Tripoli U-turn leaves Libya and hopes of peace in chaos
A week after arriving in Tripoli, Libya’s new UN-backed unity government is already in trouble. Both existing rival governments in Libya have refused to accept it, leaving the country in chaos with three competing governments.
One week ago, the prime minister-designate of the UN-supported Government of National Accord, or GNA, Fayez Al Sarraj, arrived in the capital by naval patrol boat from Tunisia after local authorities shut down the air space to prevent his arrival.
He was accompanied by seven of his nine-strong presidential council, whose responsibilities include appointing government ministers.
Mr Al Sarraj quickly proclaimed an end to a 20-month-long civil war between Tripoli’s so-called National Salvation Government and the rival Tobruk-based elected House of Representatives parliament.
Before the formation of the GNA, the Tobruk government had been recognised by the international community as the country’s legitimate administration.
It convened in Tobruk in eastern Libya after the Libya Dawn militia alliance captured the capital of Tripoli in 2014 and established a rival parliament. Mr Al Sarraj, 56, a low-level politician and architect from Tripoli, is considered the perfect leadership candidate by the United Nations because he is not identified with either the Tripoli or Tobruk camp.
His appointment is the result of a year of peace talks, and the UN Security Council has now declared the GNA should be Libya’s only legitimate government, giving it theoretical control of more than US$100 billion (Dh367.2bn) in overseas assets.
On Tuesday, Mr Al Sarraj appeared to taste success when the Tripoli government, supported by some figures from the influential Muslim Brotherhood, declared itself dissolved, giving him control of the city’s powerful militias.
But on Wednesday, Tripoli prime minister Khalifa Ghweil announced a dramatic U-turn, declaring he would not hand power to Mr Al Sarraj, commanding militias and ministries to stay loyal to the Tripoli government.
“Given the requirements of public interest ... you are requested to continue your mission in accordance with the law,” Mr Ghweil said, threatening prosecution against officials who work with Mr Al Sarraj.
UN Libya envoy Martin Kobler admitted yesterday that Tripoli was now split. “We know of ministers [in the Tripoli government] who are willing to hand over” power to the GNA, he said. “But the ministers [who don’t want to hand over power] have to change, they have to peacefully hand over their power.”
Mr Al Sarraj has had no more success with the House of Representatives in Tobruk. Tobruk is still the internationally recognised parliament, until it votes to support the UN-backed government, which will see Mr Al Sarraj win all the important legitimacy status.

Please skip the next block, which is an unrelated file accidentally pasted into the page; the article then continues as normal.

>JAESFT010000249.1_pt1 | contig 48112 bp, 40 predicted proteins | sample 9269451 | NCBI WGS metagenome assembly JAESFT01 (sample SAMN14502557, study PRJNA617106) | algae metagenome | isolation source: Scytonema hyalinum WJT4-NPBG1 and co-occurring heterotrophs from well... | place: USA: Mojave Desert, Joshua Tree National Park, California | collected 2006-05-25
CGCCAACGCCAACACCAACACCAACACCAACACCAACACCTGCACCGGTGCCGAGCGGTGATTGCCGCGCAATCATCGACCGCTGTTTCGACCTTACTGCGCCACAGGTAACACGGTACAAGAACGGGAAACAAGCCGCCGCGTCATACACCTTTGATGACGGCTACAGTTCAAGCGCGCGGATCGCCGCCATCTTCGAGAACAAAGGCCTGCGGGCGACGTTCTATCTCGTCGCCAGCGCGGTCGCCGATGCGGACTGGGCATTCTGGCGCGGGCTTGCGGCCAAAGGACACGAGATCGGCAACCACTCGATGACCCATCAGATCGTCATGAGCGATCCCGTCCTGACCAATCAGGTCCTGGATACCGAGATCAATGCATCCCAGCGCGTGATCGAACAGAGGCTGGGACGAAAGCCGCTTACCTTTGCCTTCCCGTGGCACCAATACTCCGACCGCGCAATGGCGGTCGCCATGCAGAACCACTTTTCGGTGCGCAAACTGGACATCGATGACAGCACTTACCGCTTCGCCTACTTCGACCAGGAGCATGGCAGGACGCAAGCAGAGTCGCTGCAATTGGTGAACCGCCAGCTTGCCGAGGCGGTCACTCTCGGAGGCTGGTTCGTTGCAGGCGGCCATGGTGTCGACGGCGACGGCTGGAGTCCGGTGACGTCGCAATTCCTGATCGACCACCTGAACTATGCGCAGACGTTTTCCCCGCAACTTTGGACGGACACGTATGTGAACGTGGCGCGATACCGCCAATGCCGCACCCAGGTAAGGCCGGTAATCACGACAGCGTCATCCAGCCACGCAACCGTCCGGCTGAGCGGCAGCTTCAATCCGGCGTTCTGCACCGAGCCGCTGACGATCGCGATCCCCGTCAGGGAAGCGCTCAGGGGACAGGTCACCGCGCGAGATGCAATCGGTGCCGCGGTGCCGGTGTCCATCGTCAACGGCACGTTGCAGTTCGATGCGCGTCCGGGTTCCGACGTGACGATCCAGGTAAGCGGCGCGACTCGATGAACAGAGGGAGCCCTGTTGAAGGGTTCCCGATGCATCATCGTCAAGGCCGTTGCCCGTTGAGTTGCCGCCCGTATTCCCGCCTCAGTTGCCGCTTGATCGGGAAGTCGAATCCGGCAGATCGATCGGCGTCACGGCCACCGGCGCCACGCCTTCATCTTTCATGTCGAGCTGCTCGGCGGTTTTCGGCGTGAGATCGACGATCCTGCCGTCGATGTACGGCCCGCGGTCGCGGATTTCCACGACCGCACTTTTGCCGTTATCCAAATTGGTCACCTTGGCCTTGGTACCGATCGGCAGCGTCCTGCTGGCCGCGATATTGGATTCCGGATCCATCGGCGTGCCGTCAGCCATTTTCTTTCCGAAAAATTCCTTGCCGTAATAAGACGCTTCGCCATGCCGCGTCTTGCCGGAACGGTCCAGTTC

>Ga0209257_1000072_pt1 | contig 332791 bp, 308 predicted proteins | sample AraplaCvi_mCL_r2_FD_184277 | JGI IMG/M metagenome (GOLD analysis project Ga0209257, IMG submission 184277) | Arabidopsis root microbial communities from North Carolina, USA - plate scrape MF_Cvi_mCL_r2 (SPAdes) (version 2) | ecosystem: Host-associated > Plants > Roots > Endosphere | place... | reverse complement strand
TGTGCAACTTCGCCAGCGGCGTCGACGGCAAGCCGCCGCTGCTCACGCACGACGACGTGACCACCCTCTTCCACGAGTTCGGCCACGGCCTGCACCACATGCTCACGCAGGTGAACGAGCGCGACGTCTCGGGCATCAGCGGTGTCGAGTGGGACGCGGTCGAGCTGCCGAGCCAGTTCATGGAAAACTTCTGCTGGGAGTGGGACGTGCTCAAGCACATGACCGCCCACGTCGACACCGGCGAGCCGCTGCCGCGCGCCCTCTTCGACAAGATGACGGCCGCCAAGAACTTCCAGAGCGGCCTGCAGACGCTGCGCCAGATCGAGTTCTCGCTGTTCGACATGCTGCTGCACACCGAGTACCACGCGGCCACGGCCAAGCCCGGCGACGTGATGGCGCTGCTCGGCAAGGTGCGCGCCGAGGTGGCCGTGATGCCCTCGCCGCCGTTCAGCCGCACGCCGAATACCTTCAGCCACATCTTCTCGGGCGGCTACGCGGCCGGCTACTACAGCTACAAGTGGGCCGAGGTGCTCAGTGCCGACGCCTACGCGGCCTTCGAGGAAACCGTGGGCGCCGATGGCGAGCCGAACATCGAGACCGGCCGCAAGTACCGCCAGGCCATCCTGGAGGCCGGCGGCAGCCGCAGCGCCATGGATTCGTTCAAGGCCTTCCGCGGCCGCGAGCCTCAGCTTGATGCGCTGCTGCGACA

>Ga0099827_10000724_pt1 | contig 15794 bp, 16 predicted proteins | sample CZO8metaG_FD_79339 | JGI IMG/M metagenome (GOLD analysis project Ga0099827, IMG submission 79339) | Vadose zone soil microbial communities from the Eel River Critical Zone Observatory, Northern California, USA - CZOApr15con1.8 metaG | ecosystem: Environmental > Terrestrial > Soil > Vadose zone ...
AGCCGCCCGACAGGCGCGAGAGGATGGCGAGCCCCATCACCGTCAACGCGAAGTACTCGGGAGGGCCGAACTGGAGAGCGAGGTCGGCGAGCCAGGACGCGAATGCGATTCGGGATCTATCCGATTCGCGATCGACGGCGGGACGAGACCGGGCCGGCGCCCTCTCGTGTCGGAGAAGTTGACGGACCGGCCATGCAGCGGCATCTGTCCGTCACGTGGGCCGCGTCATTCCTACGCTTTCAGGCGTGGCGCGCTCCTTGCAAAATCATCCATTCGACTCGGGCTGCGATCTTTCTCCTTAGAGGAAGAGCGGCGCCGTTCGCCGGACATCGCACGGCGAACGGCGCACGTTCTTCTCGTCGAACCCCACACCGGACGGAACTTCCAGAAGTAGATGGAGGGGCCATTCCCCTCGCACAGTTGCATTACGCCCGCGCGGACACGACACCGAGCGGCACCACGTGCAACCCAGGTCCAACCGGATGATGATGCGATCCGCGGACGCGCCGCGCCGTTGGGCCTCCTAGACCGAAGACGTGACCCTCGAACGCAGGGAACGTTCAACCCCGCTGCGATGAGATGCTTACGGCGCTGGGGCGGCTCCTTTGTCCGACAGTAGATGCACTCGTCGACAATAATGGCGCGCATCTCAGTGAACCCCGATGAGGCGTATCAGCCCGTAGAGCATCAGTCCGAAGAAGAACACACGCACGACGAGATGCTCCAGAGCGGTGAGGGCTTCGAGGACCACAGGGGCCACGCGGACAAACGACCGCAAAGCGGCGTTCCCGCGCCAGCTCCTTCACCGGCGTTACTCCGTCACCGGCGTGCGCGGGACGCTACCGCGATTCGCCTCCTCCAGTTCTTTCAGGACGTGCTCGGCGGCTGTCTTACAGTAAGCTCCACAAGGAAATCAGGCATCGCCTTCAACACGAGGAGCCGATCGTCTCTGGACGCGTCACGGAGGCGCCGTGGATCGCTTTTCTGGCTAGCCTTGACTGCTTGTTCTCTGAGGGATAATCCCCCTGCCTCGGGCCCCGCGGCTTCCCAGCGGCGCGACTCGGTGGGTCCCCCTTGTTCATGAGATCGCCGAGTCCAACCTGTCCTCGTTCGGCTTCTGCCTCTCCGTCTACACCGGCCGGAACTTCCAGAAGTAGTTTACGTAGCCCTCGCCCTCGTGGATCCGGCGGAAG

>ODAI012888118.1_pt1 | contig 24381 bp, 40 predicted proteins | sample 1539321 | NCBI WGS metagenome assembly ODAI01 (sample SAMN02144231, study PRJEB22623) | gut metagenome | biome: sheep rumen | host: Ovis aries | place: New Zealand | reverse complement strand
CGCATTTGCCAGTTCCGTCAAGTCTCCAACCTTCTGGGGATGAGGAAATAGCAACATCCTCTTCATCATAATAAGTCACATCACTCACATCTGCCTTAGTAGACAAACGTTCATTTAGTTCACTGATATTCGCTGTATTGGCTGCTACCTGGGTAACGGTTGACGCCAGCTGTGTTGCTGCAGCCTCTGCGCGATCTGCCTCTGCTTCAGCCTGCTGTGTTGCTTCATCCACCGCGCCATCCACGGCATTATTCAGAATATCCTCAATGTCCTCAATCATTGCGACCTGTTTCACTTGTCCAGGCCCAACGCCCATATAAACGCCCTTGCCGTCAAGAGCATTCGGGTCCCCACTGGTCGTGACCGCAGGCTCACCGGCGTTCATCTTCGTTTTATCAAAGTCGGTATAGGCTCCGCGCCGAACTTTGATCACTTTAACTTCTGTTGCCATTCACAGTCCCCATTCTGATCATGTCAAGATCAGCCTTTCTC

However, deputies are deeply divided, and five recent sessions have broken up without a vote.
The House of Representatives’ refusal to agree to the unity government plan also means that Libya’s powerful eastern army, under Gen Khalifa Haftar, remains loyal to the Tobruk parliament and not to Mr Al Sarraj.
Key institutions are equally divided. The Tripoli versions of the central bank and national oil corporation have joined Mr Al Sarraj. But their corresponding rival bodies in eastern Libya, home to the bulk of the country’s oilfields, this week announced their loyalty to the Tobruk parliament.
Deepening the confusion, the Tripoli parliament has also split. More than 70 members have agreed to form the so-called State Council – which, according to a UN-brokered peace plan, will act as an advisory body to Mr Al Sarraj – only for this parliament’s leader, Nuri Abu Sahmain, and other loyalists to reject it.
One sign of progress for Mr Al Sarraj was that the GNA took over the website of Tripoli administration early yesterday.
But the bewildering fragmentation of governments and institutions threatens to deepen the country’s chaos, with war having crushed the economy leaving 500,000 of the six million population homeless.
For the UN, the U-turn by the Tripoli government is a heavy blow. Foreign powers are anxious to end Libya’s civil war, so that a new united army can combat ISIL, which has grown rapidly amid the chaos.
Italy has offered to send 3,000 troops to train a united Libyan army, while the United States, France and Britain are reported to have special forces in the country, ready to coordinate air strikes against ISIL targets.
But for all this to happen, Mr Al Sarraj must impose his authority, and, for the moment, that is not happening.
Earlier this week, both the UAE and Russia warned that, while they welcomed Mr Al Sarraj’s arrival in Tripoli, his leadership is not legitimate without the agreement of the Tobruk parliament.
UAE state news agency Wam said that while the Emirates “welcomed the arrival of the president of the Presidential Council” as a “positive step”, the Libyan Political Agreement – the UN-brokered peace plan negotiated last year in Morocco – must be respected.
The European Union last week announced sanctions against the president of the Tobruk parliament, Agila Saleh, together with Mr Ghweil and Mr Abu Sahmain, as punishment for their opposition to the GNA. All three denounced the move, however, saying they would not bend to foreign pressure.
With Mr Al Sarraj marooned at the Tripoli naval base and the city still under the control of militias loyal to the Tripoli government, the UN has begun a new round of diplomacy.
On Wednesday, UN envoy Mr Kobler met Libyan leaders in Turkey and Tunisia in a bid to win acceptance for Mr Al Sarraj’s government.
But the UN’s problem is that persuading either Tripoli or Tobruk to cooperate with Mr Al Sarraj may simply harden opposition to the GNA. Diplomats, meanwhile, worry that the longer the delay, the worse Libya’s chaos will become, and the stronger ISIL will grow.